This elegantly written book is a bold attempt to reinterpret the nature of sexual violence and to imagine the possibility of overcoming it. Lawrence Kramer traces today's sexual identities to their nineteenth-century sources, drawing on the music, literature, and thought of the period to show how normal identity both promotes and rationalizes violence against women.
To make his case, Kramer uses operatic lovedeaths, Beethoven's "Kreutzer Sonata" and the Tolstoy novella named after it; the writings of Walt Whitman and Alfred Lord Tennyson, psychoanalysis, and the logic of dreams. In formal and informal reflections, he explores the self-contradictions of masculinity, the shifting alignments of femininity, authority, and desire, and the interdependency of hetero- and homosexuality. At the same time, he imagines alternatives that could allow gender to be freed from the existing system of polarities that inevitably promote sexual violence.
Kramer's writing avoids the conventional dress of intellectual authority and moves between music and literature in a style that is both intimate and effective. He combines informed scholarship with candid personal utterance and makes clear what is at stake in this crucial debate. After the Lovedeath will have a profound impact on anyone interested in new ways to think about gender.
Lawrence Kramer is Professor of English and Music at Fordham University. He has published three previous books with California: Music and Poetry: The Nineteenth Century and After (1984), Music as Cultural Practice, 1800-1900 (1990), and Classical Music and Postmodern Knowledge (1995). All are available in paperback.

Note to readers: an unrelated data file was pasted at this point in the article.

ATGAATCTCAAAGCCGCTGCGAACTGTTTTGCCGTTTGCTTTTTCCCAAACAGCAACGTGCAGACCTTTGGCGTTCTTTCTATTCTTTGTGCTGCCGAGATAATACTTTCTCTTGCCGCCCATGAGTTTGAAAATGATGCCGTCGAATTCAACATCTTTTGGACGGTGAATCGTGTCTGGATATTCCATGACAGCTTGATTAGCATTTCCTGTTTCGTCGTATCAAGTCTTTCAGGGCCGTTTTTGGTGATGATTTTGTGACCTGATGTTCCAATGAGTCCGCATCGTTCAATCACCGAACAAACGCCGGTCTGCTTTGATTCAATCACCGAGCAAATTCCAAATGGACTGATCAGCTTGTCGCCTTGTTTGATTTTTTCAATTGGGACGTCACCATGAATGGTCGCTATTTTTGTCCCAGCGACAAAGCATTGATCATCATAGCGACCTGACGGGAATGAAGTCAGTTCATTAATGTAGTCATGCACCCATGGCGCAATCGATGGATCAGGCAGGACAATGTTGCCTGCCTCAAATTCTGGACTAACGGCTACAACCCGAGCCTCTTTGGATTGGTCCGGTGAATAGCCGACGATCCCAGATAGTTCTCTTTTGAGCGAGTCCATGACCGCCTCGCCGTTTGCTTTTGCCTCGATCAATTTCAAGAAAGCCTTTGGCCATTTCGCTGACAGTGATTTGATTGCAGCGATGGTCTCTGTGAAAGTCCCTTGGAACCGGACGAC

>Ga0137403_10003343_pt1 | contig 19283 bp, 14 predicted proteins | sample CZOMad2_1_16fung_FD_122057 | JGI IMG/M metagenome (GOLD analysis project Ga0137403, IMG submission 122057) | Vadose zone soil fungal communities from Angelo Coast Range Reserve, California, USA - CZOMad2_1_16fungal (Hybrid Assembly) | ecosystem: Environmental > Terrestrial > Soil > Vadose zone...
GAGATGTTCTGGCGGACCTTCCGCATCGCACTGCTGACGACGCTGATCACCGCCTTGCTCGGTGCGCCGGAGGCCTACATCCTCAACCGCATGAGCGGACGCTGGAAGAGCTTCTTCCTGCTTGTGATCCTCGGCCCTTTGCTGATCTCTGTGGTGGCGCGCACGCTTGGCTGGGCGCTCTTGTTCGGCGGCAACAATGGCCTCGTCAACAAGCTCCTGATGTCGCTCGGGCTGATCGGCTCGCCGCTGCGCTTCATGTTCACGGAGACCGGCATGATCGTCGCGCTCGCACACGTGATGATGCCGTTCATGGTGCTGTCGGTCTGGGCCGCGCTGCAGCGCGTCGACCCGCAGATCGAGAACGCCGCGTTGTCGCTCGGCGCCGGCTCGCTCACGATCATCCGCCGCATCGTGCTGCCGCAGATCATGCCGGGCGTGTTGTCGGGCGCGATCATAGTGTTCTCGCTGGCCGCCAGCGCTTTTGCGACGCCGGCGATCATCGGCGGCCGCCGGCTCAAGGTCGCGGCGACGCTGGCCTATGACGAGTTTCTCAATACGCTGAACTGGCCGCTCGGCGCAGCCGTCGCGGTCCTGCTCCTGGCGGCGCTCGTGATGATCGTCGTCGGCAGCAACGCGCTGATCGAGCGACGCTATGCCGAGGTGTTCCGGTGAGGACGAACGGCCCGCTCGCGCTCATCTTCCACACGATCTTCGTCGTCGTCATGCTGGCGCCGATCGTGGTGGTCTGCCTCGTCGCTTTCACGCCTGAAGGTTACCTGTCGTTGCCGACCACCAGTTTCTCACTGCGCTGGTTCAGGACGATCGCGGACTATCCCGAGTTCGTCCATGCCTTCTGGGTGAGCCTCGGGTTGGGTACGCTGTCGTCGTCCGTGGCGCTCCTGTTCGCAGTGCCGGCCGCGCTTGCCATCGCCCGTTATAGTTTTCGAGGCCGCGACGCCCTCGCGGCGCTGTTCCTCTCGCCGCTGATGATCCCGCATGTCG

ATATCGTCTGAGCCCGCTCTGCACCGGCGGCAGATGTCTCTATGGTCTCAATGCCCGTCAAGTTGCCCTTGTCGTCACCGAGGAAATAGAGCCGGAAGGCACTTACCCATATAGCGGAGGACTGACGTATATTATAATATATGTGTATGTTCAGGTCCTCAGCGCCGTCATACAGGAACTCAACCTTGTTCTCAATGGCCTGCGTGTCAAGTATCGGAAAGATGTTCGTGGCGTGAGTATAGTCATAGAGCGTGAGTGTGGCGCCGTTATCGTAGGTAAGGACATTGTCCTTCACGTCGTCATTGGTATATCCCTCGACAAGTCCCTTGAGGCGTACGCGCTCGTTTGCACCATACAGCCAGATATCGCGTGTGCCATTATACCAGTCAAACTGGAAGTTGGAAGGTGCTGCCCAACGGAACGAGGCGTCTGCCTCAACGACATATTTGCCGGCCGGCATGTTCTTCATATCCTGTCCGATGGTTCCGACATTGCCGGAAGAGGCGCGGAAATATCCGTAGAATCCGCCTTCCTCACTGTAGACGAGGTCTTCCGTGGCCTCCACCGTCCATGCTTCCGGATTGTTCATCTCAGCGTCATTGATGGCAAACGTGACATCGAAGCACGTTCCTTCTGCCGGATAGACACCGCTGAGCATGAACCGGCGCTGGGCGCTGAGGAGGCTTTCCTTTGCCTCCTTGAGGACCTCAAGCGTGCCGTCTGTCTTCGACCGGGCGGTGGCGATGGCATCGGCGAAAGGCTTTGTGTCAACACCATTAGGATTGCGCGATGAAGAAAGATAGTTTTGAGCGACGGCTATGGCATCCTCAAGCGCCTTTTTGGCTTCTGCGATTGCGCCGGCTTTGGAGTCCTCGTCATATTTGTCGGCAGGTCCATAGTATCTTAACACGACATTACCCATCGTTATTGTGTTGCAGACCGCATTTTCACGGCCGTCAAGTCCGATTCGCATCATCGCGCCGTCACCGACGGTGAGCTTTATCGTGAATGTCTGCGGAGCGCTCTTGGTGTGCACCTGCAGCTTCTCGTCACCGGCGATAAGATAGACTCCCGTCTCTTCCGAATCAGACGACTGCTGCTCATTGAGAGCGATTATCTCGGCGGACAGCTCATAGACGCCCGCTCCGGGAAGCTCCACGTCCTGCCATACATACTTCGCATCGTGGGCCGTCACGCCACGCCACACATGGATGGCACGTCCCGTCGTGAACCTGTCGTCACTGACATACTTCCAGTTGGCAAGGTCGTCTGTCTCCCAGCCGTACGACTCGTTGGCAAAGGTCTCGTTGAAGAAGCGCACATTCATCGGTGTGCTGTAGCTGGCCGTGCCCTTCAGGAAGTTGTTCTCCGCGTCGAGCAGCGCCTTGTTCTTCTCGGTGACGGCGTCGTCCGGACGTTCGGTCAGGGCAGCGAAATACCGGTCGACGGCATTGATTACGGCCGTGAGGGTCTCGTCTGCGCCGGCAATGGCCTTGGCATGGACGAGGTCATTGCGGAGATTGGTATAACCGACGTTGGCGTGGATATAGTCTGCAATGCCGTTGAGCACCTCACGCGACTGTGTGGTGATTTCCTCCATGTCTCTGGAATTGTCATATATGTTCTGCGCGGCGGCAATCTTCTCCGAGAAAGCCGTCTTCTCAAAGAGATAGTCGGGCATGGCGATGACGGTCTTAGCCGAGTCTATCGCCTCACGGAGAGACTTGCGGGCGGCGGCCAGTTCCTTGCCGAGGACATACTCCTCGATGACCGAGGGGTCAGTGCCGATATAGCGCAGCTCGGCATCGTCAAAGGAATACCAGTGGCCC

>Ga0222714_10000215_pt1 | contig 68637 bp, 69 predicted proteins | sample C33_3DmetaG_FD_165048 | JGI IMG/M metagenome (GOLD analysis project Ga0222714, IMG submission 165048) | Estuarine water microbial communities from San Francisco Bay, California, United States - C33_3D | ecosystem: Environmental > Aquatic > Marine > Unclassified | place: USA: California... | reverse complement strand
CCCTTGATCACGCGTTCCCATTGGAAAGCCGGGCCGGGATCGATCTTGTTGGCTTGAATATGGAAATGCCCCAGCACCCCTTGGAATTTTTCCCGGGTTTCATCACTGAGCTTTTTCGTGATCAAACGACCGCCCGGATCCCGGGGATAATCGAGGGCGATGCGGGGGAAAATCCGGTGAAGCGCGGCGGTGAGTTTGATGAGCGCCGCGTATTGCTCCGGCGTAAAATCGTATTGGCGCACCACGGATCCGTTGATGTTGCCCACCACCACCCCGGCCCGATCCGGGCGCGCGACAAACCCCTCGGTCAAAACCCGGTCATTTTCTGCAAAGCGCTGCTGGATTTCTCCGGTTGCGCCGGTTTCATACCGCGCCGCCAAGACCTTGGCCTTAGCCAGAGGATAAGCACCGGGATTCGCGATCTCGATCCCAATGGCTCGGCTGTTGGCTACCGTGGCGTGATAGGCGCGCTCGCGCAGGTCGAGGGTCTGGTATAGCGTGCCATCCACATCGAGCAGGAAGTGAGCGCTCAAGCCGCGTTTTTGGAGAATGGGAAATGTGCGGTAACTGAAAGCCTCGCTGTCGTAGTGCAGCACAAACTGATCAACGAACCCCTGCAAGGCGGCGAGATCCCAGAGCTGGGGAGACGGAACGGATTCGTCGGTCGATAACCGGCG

"In this brilliant extended essay, Lawrence Kramer once again brings his formidable skills as a literary critic and musicologist to bear on nineteenth-century culture. . . . As always, Kramer surprises his readers with bold new insights; he compels us to return to poems, stories, and sonatas we thought we knew."—Susan McClary, author of Feminine Endings
"This book makes its readers understand the stakes of a crucial debate while itself raising that debate to a higher stage. Its powerful, original vision of gender informs remarkable readings of individual texts. The style, uniquely personal and invariably effective, often reaches a level of eloquence rare in academic prose. Kramer has a distinctive voice and uses it to dramatic effect."—Sandy Petrey, author of Speech Acts and Literary Theory
"Enormously important. . . . [This book] takes a crucial next step from previous cultural-critical work. Its determination to speak directly to the problem of sexual violence by way of certain cultural products—rather than the other way around, as countless previous authors have done—is a weird and wonderful gesture. I wouldn't have thought it could be done, but I find quite persuasive Kramer's demonstration that readings like these can authorize such a diagnosis."—Ruth A. Solie, editor of Musicology and Difference